Example

A store card company receives 2,100 applications per month. And on average they work 20 days per month.

Workers are paid for 7.5 hours per day. They have two 15 minute coffee breaks per day – which are paid.

So the Takt time is calculated as follows:

Available time

From the 7.5 working hours 30 minutes must be deducted (for breaks).            7 hours = 420 minutes

Customer demand

2100 / 20 = 105 applications per day

 Therefore the takt time calculation is as follows:

420 minutes   =   4 minutes

       105

So if we were processing applications to Takt time, you would expect to see an application being processed every 4 minutes. Running with a Takt time of 4 minutes means that the process is set up to deal with the customer demand as efficiently as possible.

This Is an extract from the book Tools for Success, by Barry Jeffrey and Graham Ross. If you would like to know more why not follow the link www.kaizentrainer.com

 

 

Lean Learning’s #5 Poka-yoke

The concept Poka-yoke was originally developed as part of the Toyota productions system by  Shigeo Shingo. it is a Japanese term that means “mistake-proofing”.  By interestingly it was originally named “baka-Yoke”, which has the meaning “Fool-proofing”, but this was quickly changed to the less offensive form.

The name is derived from two Japanese words, Poka meaning “Mistakes” and Yokeru meaning “avoid” and really is applied to any mechanism in a lean manufacturing process that helps an equipment operator avoid making mistakes.  Its purpose is to stop the process at the point where a defect occurs. This has two effects. Firstly and most obviously, it stops the defect from being passed on the other processes further down the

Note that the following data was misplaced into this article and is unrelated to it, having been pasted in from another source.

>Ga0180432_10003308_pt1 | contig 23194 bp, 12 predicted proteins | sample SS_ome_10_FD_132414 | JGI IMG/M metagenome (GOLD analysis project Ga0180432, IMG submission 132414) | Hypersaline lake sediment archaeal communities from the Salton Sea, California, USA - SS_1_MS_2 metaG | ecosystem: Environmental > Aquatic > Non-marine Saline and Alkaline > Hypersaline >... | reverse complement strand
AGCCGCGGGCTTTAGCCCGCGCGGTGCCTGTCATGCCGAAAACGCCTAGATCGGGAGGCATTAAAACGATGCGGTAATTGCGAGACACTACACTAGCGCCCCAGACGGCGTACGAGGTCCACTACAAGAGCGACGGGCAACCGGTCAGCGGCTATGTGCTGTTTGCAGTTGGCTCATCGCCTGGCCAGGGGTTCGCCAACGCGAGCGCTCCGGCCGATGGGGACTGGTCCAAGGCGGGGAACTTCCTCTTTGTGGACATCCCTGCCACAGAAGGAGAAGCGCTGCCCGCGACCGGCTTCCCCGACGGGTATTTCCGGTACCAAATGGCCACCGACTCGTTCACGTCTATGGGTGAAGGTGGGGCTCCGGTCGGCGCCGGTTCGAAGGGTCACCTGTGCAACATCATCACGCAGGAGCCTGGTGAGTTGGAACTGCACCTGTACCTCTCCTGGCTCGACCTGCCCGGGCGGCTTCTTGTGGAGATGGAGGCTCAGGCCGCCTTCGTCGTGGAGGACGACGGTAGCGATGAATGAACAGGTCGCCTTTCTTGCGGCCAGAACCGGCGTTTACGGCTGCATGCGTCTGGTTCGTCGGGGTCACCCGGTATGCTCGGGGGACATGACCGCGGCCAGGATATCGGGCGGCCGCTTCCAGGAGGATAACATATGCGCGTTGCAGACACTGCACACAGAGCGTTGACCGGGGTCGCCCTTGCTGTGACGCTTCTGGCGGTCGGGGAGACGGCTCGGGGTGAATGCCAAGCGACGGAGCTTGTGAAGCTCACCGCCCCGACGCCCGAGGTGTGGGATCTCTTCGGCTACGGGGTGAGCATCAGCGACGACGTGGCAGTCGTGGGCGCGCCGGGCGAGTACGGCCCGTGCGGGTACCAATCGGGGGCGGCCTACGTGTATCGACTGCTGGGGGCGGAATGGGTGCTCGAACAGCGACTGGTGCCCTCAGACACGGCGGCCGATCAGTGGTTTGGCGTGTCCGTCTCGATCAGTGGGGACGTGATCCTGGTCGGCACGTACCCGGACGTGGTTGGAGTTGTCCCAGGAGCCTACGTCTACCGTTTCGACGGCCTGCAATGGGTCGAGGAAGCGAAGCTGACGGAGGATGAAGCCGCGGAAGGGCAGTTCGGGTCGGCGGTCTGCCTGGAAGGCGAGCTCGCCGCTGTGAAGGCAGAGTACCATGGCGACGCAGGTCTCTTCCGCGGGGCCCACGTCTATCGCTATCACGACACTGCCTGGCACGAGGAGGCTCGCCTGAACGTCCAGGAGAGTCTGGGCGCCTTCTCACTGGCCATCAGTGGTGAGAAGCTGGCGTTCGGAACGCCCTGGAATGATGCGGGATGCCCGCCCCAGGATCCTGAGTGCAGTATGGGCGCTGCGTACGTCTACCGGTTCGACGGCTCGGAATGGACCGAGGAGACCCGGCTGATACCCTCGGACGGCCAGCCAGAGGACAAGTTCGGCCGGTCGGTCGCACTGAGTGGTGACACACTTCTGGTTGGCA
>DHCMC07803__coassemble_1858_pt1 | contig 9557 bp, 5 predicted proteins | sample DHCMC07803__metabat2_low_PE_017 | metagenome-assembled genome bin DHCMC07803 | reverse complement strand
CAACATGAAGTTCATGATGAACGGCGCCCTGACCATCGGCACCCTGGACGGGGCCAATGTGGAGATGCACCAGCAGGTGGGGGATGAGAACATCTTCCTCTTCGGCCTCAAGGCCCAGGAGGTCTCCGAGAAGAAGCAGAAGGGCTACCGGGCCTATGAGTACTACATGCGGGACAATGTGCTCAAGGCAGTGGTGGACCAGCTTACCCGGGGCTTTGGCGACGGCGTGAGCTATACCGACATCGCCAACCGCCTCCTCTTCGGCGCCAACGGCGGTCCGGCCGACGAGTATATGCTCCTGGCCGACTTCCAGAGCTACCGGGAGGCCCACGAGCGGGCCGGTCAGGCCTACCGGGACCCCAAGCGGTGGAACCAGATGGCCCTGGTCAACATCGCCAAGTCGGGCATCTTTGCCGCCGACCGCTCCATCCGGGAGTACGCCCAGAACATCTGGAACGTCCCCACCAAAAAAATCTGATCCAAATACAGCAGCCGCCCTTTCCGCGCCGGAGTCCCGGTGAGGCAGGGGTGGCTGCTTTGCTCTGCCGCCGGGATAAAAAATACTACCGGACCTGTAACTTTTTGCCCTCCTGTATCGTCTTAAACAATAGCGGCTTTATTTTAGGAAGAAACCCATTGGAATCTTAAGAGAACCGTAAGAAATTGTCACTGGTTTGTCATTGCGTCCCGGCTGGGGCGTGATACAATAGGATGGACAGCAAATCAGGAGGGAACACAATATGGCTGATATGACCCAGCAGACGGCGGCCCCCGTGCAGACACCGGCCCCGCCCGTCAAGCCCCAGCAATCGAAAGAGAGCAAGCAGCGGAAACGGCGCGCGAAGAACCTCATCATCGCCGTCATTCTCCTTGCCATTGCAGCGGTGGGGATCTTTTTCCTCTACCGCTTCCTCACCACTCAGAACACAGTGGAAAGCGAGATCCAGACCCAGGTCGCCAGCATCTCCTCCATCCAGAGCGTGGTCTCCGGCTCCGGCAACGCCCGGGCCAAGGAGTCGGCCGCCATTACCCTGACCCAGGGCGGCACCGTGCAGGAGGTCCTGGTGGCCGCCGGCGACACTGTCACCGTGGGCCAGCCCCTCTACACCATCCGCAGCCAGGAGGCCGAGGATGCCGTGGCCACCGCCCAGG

line. But also, secondly it allows an error to be investigated at the very point and time the defect originated. This makes problem solving much easier and allows ‘counter-measures’ to be put in place, thus improving quality.

There are 3 main types of Poka-yoke device:

  1. Contact type, which is designed to identify defects by testing the  product’s shape, size, color, or other physical attributes.
  2. Fixed-value type, which is designed to alert the operator if a certain number  of movements are not made.
  3. Motion-step (or sequence) type,  which tests if the prescribed steps of the process have been followed.

Poka-Yoke and its use is not reserved for business. Examples can be seen in everyday life. Here’s just a few:

Fill a car with Fuel. Look at the area around the Filler flap. There are at least 3 examples of Poka-yoke devices present.

  1. The size of the nozzle varies depending on the type of fuel to stop unleaded being put into a diesel. But you can make the error the other way around, so this is not a perfect example.
  2. When you take the fuel cap off, the cap is tethered to the main body, stopping the motorist driving off having left the cap on the roof!
  3. The Cap is fitted with a ratchet to prevent over tightening.

Circuit breakers in houses are designed to prevent electrical overloads . When the load becomes too great, the circuit is broken.

Computer Leads, Look at the back of any computer and you will see a plethora of leads. All of the leads have different type plugs on them to stop them being fitted into the wrong socket.

ATM Machines, return your card before your cash is dispensed to stop you forgetting it. This one works on the basis you are unlikely to forget your cash !!!

In the UK 240v/50Hz electricity is used. This can injure people so electrical plugs are designed so that live electrical pins are never exposed. Two forms of Poka-yoke are used here:

  1. The ‘3 pins’, Live, neutral and earth are positioned and orientated are such that the plug can only fit one way in the socket.
  2. The pins are insulated near the plug body so that electric shock is not possible when the plug is being  pushed in, this also means that if the plug is not fully inserted the current will still pass, but electric shock is not possible since only the insulated portion of the pins is exposed.

Of course there are many more, but I hope this gives you a few examples you can use in lean training courses, or just impress people at a party with your knowledge of Poka-yoke !